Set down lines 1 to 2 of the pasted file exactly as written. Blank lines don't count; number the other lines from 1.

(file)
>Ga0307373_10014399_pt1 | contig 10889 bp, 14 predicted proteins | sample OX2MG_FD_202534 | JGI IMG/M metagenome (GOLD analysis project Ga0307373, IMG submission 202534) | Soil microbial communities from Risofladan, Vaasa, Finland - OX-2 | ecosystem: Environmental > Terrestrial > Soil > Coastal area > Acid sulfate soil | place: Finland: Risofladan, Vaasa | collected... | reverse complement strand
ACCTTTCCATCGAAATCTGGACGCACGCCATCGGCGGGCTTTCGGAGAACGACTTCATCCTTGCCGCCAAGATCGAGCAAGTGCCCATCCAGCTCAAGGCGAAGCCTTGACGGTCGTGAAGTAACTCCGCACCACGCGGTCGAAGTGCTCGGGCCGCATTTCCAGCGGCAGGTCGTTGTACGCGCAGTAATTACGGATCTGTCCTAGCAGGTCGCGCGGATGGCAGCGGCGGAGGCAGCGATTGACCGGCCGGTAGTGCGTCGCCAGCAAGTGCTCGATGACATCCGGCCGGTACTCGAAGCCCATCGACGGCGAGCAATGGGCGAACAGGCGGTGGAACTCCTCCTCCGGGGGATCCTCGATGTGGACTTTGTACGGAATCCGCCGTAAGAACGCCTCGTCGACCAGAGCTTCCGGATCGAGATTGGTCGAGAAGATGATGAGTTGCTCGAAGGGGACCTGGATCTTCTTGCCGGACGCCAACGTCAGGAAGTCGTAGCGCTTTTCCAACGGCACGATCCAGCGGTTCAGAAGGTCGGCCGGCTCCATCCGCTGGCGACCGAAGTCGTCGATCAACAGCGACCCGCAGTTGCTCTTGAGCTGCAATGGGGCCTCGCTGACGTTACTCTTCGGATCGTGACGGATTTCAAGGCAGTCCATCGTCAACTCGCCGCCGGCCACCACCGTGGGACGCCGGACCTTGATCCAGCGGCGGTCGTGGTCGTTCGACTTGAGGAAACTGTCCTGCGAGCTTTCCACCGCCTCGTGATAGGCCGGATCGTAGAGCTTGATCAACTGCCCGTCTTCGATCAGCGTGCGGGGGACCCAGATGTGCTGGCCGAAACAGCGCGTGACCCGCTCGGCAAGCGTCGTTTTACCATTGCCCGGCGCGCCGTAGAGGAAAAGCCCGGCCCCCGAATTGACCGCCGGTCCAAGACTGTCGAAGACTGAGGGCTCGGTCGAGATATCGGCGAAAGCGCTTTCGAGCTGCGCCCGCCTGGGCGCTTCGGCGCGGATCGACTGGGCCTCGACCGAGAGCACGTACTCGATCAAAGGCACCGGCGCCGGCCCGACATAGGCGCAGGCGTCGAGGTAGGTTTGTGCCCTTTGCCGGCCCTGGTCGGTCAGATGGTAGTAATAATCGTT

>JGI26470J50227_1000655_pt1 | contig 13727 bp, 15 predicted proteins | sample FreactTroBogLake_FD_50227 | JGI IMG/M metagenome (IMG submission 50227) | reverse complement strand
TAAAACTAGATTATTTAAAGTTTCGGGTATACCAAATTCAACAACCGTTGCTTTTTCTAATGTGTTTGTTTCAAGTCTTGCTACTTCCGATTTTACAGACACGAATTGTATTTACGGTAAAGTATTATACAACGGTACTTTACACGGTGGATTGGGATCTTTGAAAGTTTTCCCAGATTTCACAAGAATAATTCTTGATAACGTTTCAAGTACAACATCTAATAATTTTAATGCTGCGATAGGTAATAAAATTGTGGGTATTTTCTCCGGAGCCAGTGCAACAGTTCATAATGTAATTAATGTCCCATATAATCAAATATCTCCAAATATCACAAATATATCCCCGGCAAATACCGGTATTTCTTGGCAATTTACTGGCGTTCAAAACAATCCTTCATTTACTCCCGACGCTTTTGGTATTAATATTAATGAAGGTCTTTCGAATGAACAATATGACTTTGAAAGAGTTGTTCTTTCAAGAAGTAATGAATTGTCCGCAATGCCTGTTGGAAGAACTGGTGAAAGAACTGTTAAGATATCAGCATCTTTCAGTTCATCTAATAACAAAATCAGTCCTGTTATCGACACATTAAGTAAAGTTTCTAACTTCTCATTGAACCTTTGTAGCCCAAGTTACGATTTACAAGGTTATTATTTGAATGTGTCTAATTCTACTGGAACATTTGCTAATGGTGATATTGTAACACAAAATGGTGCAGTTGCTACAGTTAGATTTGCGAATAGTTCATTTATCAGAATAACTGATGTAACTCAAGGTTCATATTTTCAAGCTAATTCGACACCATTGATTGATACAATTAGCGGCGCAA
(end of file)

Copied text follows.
>Ga0307373_10014399_pt1 | contig 10889 bp, 14 predicted proteins | sample OX2MG_FD_202534 | JGI IMG/M metagenome (GOLD analysis project Ga0307373, IMG submission 202534) | Soil microbial communities from Risofladan, Vaasa, Finland - OX-2 | ecosystem: Environmental > Terrestrial > Soil > Coastal area > Acid sulfate soil | place: Finland: Risofladan, Vaasa | collected... | reverse complement strand
ACCTTTCCATCGAAATCTGGACGCACGCCATCGGCGGGCTTTCGGAGAACGACTTCATCCTTGCCGCCAAGATCGAGCAAGTGCCCATCCAGCTCAAGGCGAAGCCTTGACGGTCGTGAAGTAACTCCGCACCACGCGGTCGAAGTGCTCGGGCCGCATTTCCAGCGGCAGGTCGTTGTACGCGCAGTAATTACGGATCTGTCCTAGCAGGTCGCGCGGATGGCAGCGGCGGAGGCAGCGATTGACCGGCCGGTAGTGCGTCGCCAGCAAGTGCTCGATGACATCCGGCCGGTACTCGAAGCCCATCGACGGCGAGCAATGGGCGAACAGGCGGTGGAACTCCTCCTCCGGGGGATCCTCGATGTGGACTTTGTACGGAATCCGCCGTAAGAACGCCTCGTCGACCAGAGCTTCCGGATCGAGATTGGTCGAGAAGATGATGAGTTGCTCGAAGGGGACCTGGATCTTCTTGCCGGACGCCAACGTCAGGAAGTCGTAGCGCTTTTCCAACGGCACGATCCAGCGGTTCAGAAGGTCGGCCGGCTCCATCCGCTGGCGACCGAAGTCGTCGATCAACAGCGACCCGCAGTTGCTCTTGAGCTGCAATGGGGCCTCGCTGACGTTACTCTTCGGATCGTGACGGATTTCAAGGCAGTCCATCGTCAACTCGCCGCCGGCCACCACCGTGGGACGCCGGACCTTGATCCAGCGGCGGTCGTGGTCGTTCGACTTGAGGAAACTGTCCTGCGAGCTTTCCACCGCCTCGTGATAGGCCGGATCGTAGAGCTTGATCAACTGCCCGTCTTCGATCAGCGTGCGGGGGACCCAGATGTGCTGGCCGAAACAGCGCGTGACCCGCTCGGCAAGCGTCGTTTTACCATTGCCCGGCGCGCCGTAGAGGAAAAGCCCGGCCCCCGAATTGACCGCCGGTCCAAGACTGTCGAAGACTGAGGGCTCGGTCGAGATATCGGCGAAAGCGCTTTCGAGCTGCGCCCGCCTGGGCGCTTCGGCGCGGATCGACTGGGCCTCGACCGAGAGCACGTACTCGATCAAAGGCACCGGCGCCGGCCCGACATAGGCGCAGGCGTCGAGGTAGGTTTGTGCCCTTTGCCGGCCCTGGTCGGTCAGATGGTAGTAATAATCGTT